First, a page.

Issue #3 of the annual LHV Publishing anthology Kitty & Batz is bound to offend someone, and the titular characters really don’t care if you don’t like them. They love murder, mayhem, and copious amounts of caffeine, and woe to anyone who stands in their way! I hadn’t read the previous two installments in Kitty and Batz’s story, but the loosely connected vignettes lend themselves to easy immersion into their dark, slightly twisted world.

Let me just start off by saying that if you haven’t picked up the indie comic Penguins vs Possums yet, then like poor, mopey Jon Snow, you officially “know nothing.” When a book is this good, one assumes that creators Sebastian Kadlecik (writer/artist), John Bring (writer/artist), and Lindsay Calhoon Bring (writer/editor) forged this issue, like Mjölnir, in the heart of a dying star. When this issue hit the presses, Odin surely decreed that Penguins vs. Possums #4 had "no equal as a story of destruction or as a tale to entertain." (Sorry, for all of the Thor references. The God of Thunder pays me for the PR.)


You're invited to join Fanboy Comics for a graphic novel signing on Saturday, November 16th, from 12:00 - 3:00 p.m. at Cool Cats Comics and Cards in Los Angeles, CA!

The creators (Michael Poisson, Matt Jacobs, and Oceano Ransford) of The Arcs, Fanboy Comics' latest graphic novel, will be on hand to sign copies of the book.  In addition, copies of FBC's previous graphic novels, Identity Thief and Something Animal, will be available for sale.  Fans who stop by the store will have a chance to pick up their very own signed copies and purchase the official Fanboy Comics t-shirt, so that they can show their geek pride in style. (Did we mention that these items make great holiday gifts?)

At Bent-Con 2013, Fanboy Comics' Kristine Chester chats with Joey Stern of Geeks OUT!, the organization that promotes LGBT creators and fans alike, about the company, its controversial “Skip Ender's Game” boycott, Arrow, and more!

Living with Insanity ( is an ongoing web comic created by David Herbert and drawn by Paul Salvi and Fer Galicia. The basic story follows a group of creative types as they struggle to create, promote, and try to break even on a web comic. They face the realities of trying to increase website hits, make con booths profitable enough to avoid losing money, and the difficulties of writer’s block and artist distraction.

The Fanboy Comics crew discuss their reactions to the sixth and seventh episodes of Marvel's Agents of S.H.I.E.L.D. Enjoy an audio commentary on the episodes "FZZT" and "The Hub" by FBC President Bryant Dillon and FBC Contributor Tony Caballero.


At Comikaze Expo 2013, Fanboy Comics' Barbra Dillon chats with members of the burlesque troupe Devil's Playground about their geek-themed upcoming events and presence at the convention.

Those interested in learning more about Devil's Playground and their upcoming events are encouraged to visit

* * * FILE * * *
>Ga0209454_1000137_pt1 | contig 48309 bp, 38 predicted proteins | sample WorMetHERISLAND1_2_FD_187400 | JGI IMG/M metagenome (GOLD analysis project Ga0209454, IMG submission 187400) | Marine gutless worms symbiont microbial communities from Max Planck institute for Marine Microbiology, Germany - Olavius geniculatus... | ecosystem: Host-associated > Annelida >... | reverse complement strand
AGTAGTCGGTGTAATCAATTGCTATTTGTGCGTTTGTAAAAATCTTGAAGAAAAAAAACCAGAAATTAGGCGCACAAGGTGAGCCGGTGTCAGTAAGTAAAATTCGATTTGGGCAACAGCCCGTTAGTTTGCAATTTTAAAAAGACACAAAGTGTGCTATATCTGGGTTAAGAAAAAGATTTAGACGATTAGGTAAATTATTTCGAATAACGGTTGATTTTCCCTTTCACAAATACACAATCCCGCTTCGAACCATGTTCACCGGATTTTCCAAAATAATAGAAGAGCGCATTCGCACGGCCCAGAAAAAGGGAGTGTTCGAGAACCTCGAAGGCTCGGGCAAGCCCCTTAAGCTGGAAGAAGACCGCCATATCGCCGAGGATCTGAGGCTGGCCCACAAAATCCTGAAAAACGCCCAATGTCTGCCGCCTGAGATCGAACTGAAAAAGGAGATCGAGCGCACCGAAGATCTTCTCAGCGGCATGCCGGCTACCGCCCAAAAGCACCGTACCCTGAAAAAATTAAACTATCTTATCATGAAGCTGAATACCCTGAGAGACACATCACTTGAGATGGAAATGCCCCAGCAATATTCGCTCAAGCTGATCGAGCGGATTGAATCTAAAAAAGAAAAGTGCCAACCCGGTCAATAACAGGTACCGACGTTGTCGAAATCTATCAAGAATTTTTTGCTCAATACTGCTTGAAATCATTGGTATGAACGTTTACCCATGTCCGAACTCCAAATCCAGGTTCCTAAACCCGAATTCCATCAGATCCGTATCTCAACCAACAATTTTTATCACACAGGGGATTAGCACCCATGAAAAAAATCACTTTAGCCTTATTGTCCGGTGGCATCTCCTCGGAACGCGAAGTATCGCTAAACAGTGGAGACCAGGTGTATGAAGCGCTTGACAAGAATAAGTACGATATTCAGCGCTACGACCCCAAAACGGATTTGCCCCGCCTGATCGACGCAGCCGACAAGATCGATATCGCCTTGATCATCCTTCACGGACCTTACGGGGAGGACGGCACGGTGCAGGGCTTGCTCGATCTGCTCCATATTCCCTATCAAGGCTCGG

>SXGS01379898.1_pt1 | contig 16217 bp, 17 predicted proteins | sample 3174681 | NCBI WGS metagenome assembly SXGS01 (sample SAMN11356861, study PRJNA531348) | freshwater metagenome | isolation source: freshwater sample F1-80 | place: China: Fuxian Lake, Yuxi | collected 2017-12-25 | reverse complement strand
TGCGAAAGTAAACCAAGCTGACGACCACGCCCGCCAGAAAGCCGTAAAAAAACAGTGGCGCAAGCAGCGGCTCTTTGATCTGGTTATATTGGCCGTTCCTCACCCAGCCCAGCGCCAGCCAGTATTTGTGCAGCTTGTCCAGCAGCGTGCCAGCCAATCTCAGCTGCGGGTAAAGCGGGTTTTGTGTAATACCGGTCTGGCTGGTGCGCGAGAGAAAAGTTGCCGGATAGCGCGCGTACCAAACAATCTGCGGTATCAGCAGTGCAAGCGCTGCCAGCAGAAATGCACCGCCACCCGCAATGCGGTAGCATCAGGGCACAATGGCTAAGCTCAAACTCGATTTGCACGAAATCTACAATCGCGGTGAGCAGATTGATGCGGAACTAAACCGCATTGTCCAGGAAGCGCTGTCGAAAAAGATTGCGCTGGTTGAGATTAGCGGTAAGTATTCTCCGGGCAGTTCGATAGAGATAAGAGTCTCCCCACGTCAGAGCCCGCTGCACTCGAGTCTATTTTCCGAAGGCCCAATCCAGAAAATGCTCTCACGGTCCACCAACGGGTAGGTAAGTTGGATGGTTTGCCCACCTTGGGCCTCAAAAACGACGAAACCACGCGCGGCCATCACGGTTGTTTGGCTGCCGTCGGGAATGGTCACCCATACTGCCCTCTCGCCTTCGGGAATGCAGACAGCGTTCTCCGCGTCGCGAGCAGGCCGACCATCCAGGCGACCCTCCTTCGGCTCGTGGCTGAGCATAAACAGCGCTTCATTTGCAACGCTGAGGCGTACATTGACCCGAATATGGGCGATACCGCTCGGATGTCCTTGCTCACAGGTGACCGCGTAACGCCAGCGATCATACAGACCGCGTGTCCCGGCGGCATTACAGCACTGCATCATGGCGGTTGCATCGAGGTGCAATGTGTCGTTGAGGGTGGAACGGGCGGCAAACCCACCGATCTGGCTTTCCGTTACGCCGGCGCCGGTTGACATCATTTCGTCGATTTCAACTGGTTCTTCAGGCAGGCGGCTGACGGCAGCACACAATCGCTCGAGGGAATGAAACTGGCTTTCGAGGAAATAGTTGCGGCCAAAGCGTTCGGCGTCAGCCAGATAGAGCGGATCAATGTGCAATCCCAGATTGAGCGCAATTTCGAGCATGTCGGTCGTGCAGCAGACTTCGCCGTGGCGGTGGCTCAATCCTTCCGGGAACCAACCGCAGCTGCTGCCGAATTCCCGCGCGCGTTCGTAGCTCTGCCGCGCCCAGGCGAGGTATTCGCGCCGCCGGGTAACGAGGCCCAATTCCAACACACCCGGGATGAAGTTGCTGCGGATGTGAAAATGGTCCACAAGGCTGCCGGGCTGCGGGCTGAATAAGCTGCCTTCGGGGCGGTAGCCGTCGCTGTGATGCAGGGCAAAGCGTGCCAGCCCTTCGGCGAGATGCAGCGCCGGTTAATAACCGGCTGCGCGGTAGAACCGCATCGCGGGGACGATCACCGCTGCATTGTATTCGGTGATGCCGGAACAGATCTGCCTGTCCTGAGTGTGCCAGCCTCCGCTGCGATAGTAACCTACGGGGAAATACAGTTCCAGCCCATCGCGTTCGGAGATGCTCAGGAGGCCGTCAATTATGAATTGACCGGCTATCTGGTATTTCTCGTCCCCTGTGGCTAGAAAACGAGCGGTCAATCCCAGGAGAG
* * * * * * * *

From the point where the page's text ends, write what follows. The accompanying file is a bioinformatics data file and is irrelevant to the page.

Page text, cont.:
For years, geeks around the globe - no matter if they identify as gamers or comic book fans, have enjoyed adaptations of each others' properties.   It only makes sense that video games have found their way into the sequential art medium, and that comic books have been translated to popular games like those within the Batman: Arkham series.  Until today, never before had an established video game property become a web comic. Com2uS, the developer and publisher of bestselling mobile game Golf Star, announced today a partnership with Tapastic, the leading publisher and distribution platform for web comics, to publish an original web comic based on Golf Star characters.

For more information regarding the new partnership and what fans can expect from Golf Star web comic, please see the full press release below.

If you’ve ever wished that more artists did sexy clown pin-up spreads, the new Dark Horse series Clown Fatale may be the comic you’ve been waiting for. Four buxom, down-on-their-luck circus performers get mistaken for contract killers after another lackluster performance in a small town, and they jump at the chance to gain $50,000 and leave their migratory lifestyle behind them.  It’s adult, it’s gritty, and it’s definitely not designed to entice people to run away to join the circus. This comic is definitely for mature readers due to its nudity, foul language, and drug use.

I have not yet read Joe Hill’s novel NOS4A2, a horror tale about a mysterious dark man who kidnaps children, drains their life force, and takes them to his demented amusement park called Christmasland, but I was still intrigued by the concept of a comic book prequel exploring the villain, Charles Manx; however, as I read through Wraith: Welcome to Christmasland’s short first issue, I realized that I was missing something by not knowing the original story, and it made the comic less enjoyable.

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